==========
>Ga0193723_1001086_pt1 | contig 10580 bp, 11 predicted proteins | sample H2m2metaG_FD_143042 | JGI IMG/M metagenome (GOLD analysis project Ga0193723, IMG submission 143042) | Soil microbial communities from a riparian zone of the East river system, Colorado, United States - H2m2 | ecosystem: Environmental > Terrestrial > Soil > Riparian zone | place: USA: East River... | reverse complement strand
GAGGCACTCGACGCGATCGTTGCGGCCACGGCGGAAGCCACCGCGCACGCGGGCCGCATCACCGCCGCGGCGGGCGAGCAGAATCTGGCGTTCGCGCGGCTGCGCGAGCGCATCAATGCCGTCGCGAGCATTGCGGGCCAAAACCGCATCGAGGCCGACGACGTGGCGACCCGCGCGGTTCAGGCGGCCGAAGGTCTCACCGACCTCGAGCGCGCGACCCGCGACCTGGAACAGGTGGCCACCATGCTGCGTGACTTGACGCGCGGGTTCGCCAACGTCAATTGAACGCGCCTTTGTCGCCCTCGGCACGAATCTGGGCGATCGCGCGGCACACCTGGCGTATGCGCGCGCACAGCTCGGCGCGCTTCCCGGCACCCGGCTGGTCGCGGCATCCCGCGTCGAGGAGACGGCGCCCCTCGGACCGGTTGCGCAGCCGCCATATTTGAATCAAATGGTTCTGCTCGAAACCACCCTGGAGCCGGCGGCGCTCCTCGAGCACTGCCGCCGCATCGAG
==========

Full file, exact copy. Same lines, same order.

>Ga0193723_1001086_pt1 | contig 10580 bp, 11 predicted proteins | sample H2m2metaG_FD_143042 | JGI IMG/M metagenome (GOLD analysis project Ga0193723, IMG submission 143042) | Soil microbial communities from a riparian zone of the East river system, Colorado, United States - H2m2 | ecosystem: Environmental > Terrestrial > Soil > Riparian zone | place: USA: East River... | reverse complement strand
GAGGCACTCGACGCGATCGTTGCGGCCACGGCGGAAGCCACCGCGCACGCGGGCCGCATCACCGCCGCGGCGGGCGAGCAGAATCTGGCGTTCGCGCGGCTGCGCGAGCGCATCAATGCCGTCGCGAGCATTGCGGGCCAAAACCGCATCGAGGCCGACGACGTGGCGACCCGCGCGGTTCAGGCGGCCGAAGGTCTCACCGACCTCGAGCGCGCGACCCGCGACCTGGAACAGGTGGCCACCATGCTGCGTGACTTGACGCGCGGGTTCGCCAACGTCAATTGAACGCGCCTTTGTCGCCCTCGGCACGAATCTGGGCGATCGCGCGGCACACCTGGCGTATGCGCGCGCACAGCTCGGCGCGCTTCCCGGCACCCGGCTGGTCGCGGCATCCCGCGTCGAGGAGACGGCGCCCCTCGGACCGGTTGCGCAGCCGCCATATTTGAATCAAATGGTTCTGCTCGAAACCACCCTGGAGCCGGCGGCGCTCCTCGAGCACTGCCGCCGCATCGAG